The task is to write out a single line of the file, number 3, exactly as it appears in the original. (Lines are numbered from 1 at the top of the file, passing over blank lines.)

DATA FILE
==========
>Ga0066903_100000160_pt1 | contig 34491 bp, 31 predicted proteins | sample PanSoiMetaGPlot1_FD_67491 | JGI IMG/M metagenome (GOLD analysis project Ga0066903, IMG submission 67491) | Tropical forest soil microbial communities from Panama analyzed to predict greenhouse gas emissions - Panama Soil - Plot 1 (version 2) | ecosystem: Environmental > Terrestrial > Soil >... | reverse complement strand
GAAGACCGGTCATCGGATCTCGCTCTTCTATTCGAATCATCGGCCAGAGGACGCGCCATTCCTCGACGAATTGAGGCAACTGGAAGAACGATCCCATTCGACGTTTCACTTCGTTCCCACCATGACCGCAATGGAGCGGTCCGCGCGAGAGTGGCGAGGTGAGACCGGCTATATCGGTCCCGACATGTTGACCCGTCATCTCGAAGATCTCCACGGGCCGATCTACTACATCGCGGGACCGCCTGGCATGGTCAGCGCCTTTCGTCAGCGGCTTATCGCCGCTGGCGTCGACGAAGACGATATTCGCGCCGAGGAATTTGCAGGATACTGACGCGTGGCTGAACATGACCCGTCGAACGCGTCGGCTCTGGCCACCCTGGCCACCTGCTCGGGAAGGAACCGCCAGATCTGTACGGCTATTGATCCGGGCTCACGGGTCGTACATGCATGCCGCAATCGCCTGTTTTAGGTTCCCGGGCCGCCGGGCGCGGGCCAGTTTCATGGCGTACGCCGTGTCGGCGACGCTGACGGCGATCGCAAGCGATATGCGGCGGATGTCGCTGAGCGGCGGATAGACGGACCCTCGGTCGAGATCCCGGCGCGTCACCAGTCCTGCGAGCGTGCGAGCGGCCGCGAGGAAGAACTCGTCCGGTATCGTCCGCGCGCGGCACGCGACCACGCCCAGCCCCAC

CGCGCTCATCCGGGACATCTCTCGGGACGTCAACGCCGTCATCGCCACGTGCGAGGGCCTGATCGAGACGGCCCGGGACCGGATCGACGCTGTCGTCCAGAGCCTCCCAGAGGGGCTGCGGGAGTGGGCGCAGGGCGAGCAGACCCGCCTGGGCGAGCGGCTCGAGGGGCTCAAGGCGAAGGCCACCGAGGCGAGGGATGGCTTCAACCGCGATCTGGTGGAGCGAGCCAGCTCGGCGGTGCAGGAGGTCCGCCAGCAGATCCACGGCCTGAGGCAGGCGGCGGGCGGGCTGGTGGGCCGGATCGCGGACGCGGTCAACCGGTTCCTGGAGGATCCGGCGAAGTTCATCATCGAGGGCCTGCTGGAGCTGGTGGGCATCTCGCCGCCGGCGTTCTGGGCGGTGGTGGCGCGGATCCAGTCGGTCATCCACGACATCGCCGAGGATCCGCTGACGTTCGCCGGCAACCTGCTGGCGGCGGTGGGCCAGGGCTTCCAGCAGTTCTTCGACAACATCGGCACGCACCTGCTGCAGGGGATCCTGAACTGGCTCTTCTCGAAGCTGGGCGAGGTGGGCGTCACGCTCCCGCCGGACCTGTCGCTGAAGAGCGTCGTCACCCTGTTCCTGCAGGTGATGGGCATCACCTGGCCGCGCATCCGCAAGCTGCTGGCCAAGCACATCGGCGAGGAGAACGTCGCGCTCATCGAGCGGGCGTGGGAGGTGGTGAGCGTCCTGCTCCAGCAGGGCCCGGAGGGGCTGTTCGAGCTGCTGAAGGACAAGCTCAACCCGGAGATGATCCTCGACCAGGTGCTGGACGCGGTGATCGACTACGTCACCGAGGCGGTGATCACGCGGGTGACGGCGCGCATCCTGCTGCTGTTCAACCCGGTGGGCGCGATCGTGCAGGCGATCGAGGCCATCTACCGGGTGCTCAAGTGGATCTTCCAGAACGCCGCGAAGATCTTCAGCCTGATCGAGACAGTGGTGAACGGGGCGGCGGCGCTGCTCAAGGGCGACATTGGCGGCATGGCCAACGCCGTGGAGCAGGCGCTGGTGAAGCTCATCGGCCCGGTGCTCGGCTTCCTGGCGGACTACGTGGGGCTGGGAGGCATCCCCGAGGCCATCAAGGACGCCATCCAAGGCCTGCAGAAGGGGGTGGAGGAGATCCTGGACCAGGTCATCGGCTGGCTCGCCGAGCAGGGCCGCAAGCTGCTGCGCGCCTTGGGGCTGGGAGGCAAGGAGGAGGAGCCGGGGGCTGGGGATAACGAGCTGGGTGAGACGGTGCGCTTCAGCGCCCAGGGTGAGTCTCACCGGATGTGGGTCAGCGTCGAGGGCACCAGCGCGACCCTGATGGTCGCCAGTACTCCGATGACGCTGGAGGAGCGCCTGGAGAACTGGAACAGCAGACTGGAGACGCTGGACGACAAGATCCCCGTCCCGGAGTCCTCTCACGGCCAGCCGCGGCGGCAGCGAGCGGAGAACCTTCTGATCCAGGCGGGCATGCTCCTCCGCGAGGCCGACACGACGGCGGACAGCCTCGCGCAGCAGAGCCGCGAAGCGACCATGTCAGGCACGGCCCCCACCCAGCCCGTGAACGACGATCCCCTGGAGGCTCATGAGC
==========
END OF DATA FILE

CGCGCTCATCCGGGACATCTCTCGGGACGTCAACGCCGTCATCGCCACGTGCGAGGGCCTGATCGAGACGGCCCGGGACCGGATCGACGCTGTCGTCCAGAGCCTCCCAGAGGGGCTGCGGGAGTGGGCGCAGGGCGAGCAGACCCGCCTGGGCGAGCGGCTCGAGGGGCTCAAGGCGAAGGCCACCGAGGCGAGGGATGGCTTCAACCGCGATCTGGTGGAGCGAGCCAGCTCGGCGGTGCAGGAGGTCCGCCAGCAGATCCACGGCCTGAGGCAGGCGGCGGGCGGGCTGGTGGGCCGGATCGCGGACGCGGTCAACCGGTTCCTGGAGGATCCGGCGAAGTTCATCATCGAGGGCCTGCTGGAGCTGGTGGGCATCTCGCCGCCGGCGTTCTGGGCGGTGGTGGCGCGGATCCAGTCGGTCATCCACGACATCGCCGAGGATCCGCTGACGTTCGCCGGCAACCTGCTGGCGGCGGTGGGCCAGGGCTTCCAGCAGTTCTTCGACAACATCGGCACGCACCTGCTGCAGGGGATCCTGAACTGGCTCTTCTCGAAGCTGGGCGAGGTGGGCGTCACGCTCCCGCCGGACCTGTCGCTGAAGAGCGTCGTCACCCTGTTCCTGCAGGTGATGGGCATCACCTGGCCGCGCATCCGCAAGCTGCTGGCCAAGCACATCGGCGAGGAGAACGTCGCGCTCATCGAGCGGGCGTGGGAGGTGGTGAGCGTCCTGCTCCAGCAGGGCCCGGAGGGGCTGTTCGAGCTGCTGAAGGACAAGCTCAACCCGGAGATGATCCTCGACCAGGTGCTGGACGCGGTGATCGACTACGTCACCGAGGCGGTGATCACGCGGGTGACGGCGCGCATCCTGCTGCTGTTCAACCCGGTGGGCGCGATCGTGCAGGCGATCGAGGCCATCTACCGGGTGCTCAAGTGGATCTTCCAGAACGCCGCGAAGATCTTCAGCCTGATCGAGACAGTGGTGAACGGGGCGGCGGCGCTGCTCAAGGGCGACATTGGCGGCATGGCCAACGCCGTGGAGCAGGCGCTGGTGAAGCTCATCGGCCCGGTGCTCGGCTTCCTGGCGGACTACGTGGGGCTGGGAGGCATCCCCGAGGCCATCAAGGACGCCATCCAAGGCCTGCAGAAGGGGGTGGAGGAGATCCTGGACCAGGTCATCGGCTGGCTCGCCGAGCAGGGCCGCAAGCTGCTGCGCGCCTTGGGGCTGGGAGGCAAGGAGGAGGAGCCGGGGGCTGGGGATAACGAGCTGGGTGAGACGGTGCGCTTCAGCGCCCAGGGTGAGTCTCACCGGATGTGGGTCAGCGTCGAGGGCACCAGCGCGACCCTGATGGTCGCCAGTACTCCGATGACGCTGGAGGAGCGCCTGGAGAACTGGAACAGCAGACTGGAGACGCTGGACGACAAGATCCCCGTCCCGGAGTCCTCTCACGGCCAGCCGCGGCGGCAGCGAGCGGAGAACCTTCTGATCCAGGCGGGCATGCTCCTCCGCGAGGCCGACACGACGGCGGACAGCCTCGCGCAGCAGAGCCGCGAAGCGACCATGTCAGGCACGGCCCCCACCCAGCCCGTGAACGACGATCCCCTGGAGGCTCATGAGC